These military restructuring efforts appeared politically motivated. The praetorian prefects, responsible for military administration and recruitment, had an increased and influential workload under Constantine. Most sided with Maximus, who opposed Constantine’s policies.

Constantine’s Economic Reforms

In the economic realm, Constantine’s reforms were significant. Inflation, long part of Roman life, led to changes in tax calculation methods. Diocletian’s land-based taxation system, which allowed for more accurate government revenue predictions, was introduced. A ground-breaking shift was the acceptance of tax payments in kind, streamlining the provision of goods to the state, especially benefiting the army.

These reforms, while stabilizing the economy, also introduced complexities in administration and tax collection, leading to increased costs. To manage this, the finance department was divided to handle cash and in-kind payments, with local praetorian prefects overseeing the new system. This centralized approach aimed to reduce corruption prevalent in the previous tax collection system.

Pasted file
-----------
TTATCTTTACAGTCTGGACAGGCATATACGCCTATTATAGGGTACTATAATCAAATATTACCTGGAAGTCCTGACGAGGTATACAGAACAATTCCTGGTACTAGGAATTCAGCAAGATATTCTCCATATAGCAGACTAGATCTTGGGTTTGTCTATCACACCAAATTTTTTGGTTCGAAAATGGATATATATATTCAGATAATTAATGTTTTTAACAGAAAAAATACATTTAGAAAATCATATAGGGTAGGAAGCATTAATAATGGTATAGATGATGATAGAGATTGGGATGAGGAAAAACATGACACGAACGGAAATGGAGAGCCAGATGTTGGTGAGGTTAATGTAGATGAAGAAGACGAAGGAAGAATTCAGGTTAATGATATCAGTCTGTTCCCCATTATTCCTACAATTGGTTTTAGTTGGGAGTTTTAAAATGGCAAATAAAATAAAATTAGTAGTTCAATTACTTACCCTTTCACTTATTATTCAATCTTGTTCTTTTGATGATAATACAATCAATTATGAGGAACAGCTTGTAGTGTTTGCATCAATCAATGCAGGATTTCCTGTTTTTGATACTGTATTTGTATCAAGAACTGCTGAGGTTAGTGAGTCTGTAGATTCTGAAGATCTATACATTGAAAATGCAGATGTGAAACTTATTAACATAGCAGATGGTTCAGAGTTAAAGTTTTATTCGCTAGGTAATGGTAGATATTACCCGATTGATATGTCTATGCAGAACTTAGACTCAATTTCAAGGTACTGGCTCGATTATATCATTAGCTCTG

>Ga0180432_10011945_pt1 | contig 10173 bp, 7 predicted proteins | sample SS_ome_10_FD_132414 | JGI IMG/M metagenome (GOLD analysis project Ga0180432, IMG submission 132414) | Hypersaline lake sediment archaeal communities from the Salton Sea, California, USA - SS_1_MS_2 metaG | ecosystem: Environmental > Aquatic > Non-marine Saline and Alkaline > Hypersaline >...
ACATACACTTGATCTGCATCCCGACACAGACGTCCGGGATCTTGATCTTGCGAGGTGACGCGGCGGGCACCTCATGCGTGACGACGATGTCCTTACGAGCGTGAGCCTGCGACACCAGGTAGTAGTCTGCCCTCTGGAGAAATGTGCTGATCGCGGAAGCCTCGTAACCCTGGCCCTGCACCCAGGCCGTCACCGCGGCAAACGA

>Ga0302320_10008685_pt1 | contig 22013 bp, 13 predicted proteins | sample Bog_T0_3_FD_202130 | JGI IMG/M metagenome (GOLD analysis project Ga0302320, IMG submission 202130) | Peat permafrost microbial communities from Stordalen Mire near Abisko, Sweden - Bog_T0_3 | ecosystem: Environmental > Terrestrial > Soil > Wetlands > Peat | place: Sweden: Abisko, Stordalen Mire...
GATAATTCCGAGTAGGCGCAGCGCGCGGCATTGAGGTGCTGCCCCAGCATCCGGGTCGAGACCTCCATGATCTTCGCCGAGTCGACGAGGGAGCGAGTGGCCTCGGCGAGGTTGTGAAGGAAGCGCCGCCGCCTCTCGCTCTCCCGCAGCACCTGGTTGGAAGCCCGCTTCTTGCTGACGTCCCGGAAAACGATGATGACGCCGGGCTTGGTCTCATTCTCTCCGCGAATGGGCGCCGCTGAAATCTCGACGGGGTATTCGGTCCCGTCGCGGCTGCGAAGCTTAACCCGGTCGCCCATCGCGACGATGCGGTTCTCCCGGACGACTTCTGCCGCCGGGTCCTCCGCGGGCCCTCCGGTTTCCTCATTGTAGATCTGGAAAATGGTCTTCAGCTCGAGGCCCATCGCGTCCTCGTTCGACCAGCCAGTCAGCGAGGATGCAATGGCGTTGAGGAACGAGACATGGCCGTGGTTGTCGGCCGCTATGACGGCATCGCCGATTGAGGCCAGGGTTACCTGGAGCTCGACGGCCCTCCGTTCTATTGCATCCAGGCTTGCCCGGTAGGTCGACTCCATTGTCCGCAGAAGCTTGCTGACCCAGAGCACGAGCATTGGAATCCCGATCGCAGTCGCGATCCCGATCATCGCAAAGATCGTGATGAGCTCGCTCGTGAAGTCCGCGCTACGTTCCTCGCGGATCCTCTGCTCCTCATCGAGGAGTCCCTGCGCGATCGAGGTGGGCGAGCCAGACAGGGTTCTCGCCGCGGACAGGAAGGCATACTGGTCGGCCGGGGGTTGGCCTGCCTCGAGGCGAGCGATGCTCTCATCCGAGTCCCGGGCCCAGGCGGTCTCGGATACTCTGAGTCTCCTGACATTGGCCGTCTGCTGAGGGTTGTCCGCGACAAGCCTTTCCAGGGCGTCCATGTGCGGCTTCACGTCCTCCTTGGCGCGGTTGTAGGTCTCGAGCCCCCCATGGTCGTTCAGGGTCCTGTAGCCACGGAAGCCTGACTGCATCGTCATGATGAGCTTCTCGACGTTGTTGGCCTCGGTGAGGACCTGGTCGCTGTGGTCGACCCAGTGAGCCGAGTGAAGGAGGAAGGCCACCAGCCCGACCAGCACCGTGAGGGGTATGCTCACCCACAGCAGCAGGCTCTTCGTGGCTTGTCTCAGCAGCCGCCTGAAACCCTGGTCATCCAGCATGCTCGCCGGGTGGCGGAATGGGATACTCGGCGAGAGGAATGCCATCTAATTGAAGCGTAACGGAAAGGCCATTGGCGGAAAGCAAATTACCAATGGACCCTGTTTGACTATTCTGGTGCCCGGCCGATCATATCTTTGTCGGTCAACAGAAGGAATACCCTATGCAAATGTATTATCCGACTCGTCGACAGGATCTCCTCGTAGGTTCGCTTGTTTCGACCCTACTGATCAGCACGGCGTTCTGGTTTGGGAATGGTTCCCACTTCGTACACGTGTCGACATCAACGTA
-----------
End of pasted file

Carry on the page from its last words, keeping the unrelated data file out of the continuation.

Constantine’s zeal for change extended to daily life and religion. Although not a Christian himself, he permitted Christianity’s growth in Britain, returning property to the church and financially supporting it, even aiding Eastern European churches in 324.

However, his favoritism and potential diversion of wealth raised suspicions. His transfer of legal powers from magistrates to church bishops was controversial and short-lived, reflecting his radical approach to reform. Despite Christianity’s growing acceptance, there was still significant resistance, especially from traditionalist Romans who valued pagan rituals and saw the rapid rise of Christianity as threatening.

Constantine’s Religious Reforms

Constantine publicly embraced Christianity, recognizing its increasing importance in civilian and political life. To appease resistant Roman elites, he restructured the chain of command, elevating positions like provincial governors to potential senatorial status, sometimes using wealth from warfare spoils and taxation to qualify them for the Senate. Accusations of favouritism were overlooked if they served his agenda.

His reforms impacted the economy, necessitating a new gold coin, the solidus, and increasing bureaucracy, which boosted employment. Despite this prosperity, tax disparities emerged, favoring the wealthy and burdening the less affluent, forcing Constantine to intervene with financial laws.

Constantine’s rule, marked by authoritarian control, significantly enhanced Britain’s prosperity. As an emperor trained in military tactics, he adeptly managed peaceful invasions and economic challenges, earning the title ‘Constantine the Great’ upon his death in 337.